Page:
Select previously identified students to share their responses to the last question, for which \(13+0i\) is the technically correct response. Discuss the idea that numbers like 13 or \(5i\) don’t need to be written as \(13+0i\) and \(0+5i\) in order to be recognizable as complex numbers. Writing complex numbers as a single term is okay; it’s something they did for a long time before they knew that all real numbers are complex numbers of the form \(a+bi\) where \(b=0\).

Lesson Synthesis

Lesson Synthesis

In this lesson, students learned about multiplication with complex numbers. Display this equation for all to see, leaving room to record student thinking for all to see during the discussion:

\(\displaystyle (2+2i)(2-3i) = (3+2i) + (7+4i) \)

Ask students, “Mentally, without going through all the trouble of writing each side in the form \(a+bi\), what about the structure of the expressions on each side of the equals sign tells you that the equation is true or false?” (Looking at the left hand side, we can make the imaginary part by adding the product \(2i \boldcdot 2\) with the product \(2 \boldcdot \text-3i\), which gives \(4i-6i=\text-2i\). On the right hand side, however, the imaginary part is \(2i+4i=6i\), so the equation is false. The two complex numbers don’t have equal imaginary parts, so they can’t be equal.)

Then, display this equation for all to see:

\(\displaystyle (3-5i)(\text-2+3i) = (\text-10+6i) + (4+13i) \)

Again, ask students to use arguments about the structure of the expressions on each side of the equation to mentally determine whether or not it is true. (The imaginary parts match because on the left hand side, \(3 \boldcdot 3i + \text-5i \boldcdot \text-2 = 9i+10i=19i\), and on the right hand side, \(6i+13i=19i\). The real parts don’t match, however. On the right hand side, the real part is \(\text-10+4=\text-6\). On the left hand side, the real parts of the two factors also multiply to -6, but there are multiples of \(i^2\) that are real that haven’t been accounted for.)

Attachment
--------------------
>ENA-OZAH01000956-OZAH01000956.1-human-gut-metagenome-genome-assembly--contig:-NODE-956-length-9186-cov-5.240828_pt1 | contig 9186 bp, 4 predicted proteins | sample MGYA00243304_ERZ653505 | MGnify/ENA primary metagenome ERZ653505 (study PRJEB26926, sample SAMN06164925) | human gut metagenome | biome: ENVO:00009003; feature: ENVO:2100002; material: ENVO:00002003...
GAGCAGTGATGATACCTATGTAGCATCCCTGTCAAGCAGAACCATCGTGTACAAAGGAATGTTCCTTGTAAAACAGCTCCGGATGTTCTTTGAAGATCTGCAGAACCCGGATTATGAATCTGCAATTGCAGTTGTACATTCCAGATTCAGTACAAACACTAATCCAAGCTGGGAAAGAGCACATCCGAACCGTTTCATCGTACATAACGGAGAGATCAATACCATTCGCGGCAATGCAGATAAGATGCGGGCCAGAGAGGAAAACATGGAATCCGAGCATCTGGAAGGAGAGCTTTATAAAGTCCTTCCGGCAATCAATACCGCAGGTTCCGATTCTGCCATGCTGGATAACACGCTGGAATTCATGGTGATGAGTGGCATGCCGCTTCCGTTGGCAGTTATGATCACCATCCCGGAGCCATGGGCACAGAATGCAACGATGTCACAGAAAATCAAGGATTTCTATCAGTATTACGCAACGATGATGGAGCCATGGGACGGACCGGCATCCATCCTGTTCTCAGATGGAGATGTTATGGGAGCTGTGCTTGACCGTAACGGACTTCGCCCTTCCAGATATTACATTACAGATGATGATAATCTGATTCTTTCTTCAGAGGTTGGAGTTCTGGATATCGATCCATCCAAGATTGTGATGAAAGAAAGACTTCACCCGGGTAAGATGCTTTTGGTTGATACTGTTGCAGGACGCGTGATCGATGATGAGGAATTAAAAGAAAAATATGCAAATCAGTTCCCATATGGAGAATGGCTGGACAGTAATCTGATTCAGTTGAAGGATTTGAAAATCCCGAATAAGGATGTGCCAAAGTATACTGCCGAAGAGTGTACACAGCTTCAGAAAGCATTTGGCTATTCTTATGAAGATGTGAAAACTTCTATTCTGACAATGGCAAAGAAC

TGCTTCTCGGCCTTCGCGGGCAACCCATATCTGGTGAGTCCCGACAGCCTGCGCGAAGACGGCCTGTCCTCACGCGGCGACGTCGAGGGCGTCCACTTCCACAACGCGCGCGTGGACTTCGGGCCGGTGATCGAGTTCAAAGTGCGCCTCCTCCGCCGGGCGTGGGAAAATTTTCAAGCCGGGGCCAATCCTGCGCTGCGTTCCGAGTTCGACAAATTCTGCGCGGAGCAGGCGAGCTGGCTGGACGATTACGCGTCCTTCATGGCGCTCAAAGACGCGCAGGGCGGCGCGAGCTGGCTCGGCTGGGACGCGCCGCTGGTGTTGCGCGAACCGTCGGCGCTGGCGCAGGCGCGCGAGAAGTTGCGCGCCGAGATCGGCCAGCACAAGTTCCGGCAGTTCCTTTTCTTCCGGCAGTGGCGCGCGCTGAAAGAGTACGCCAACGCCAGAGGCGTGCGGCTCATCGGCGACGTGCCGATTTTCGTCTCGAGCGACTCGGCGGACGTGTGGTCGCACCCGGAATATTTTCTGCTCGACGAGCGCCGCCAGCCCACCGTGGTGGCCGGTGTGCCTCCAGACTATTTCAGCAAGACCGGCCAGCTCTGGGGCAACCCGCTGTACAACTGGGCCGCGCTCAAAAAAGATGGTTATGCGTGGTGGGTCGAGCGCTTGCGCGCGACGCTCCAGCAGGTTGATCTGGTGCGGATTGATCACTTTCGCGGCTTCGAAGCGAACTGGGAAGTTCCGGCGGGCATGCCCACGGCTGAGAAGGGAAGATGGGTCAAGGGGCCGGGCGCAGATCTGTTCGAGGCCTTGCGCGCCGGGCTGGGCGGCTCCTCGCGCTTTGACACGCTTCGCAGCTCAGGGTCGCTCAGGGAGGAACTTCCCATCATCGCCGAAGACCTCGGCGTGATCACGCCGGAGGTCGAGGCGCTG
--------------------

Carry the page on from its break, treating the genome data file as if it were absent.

If time allows, ask students to verify the arguments for one or both equations by writing each side in the form \(a+bi\), where \(a\) and \(b\) are real numbers.

13.4: Cool-down - Squares and Imaginary Numbers (5 minutes)


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Student Lesson Summary

Student Facing

To multiply two complex numbers, we use the distributive property:

\(\displaystyle (2 + 3i )(4 + 5i) = 8 + 10i + 12i + 15i^2\)

Remember that \(i^2 = \text- 1\), so:

\(\displaystyle (2 + 3i )(4 + 5i) = 8 + 10i + 12i - 15\)

When we add the real parts together and the imaginary parts together, we get:

\(\displaystyle (2 + 3i )(4 + 5i) = \text- 7 + 22i\)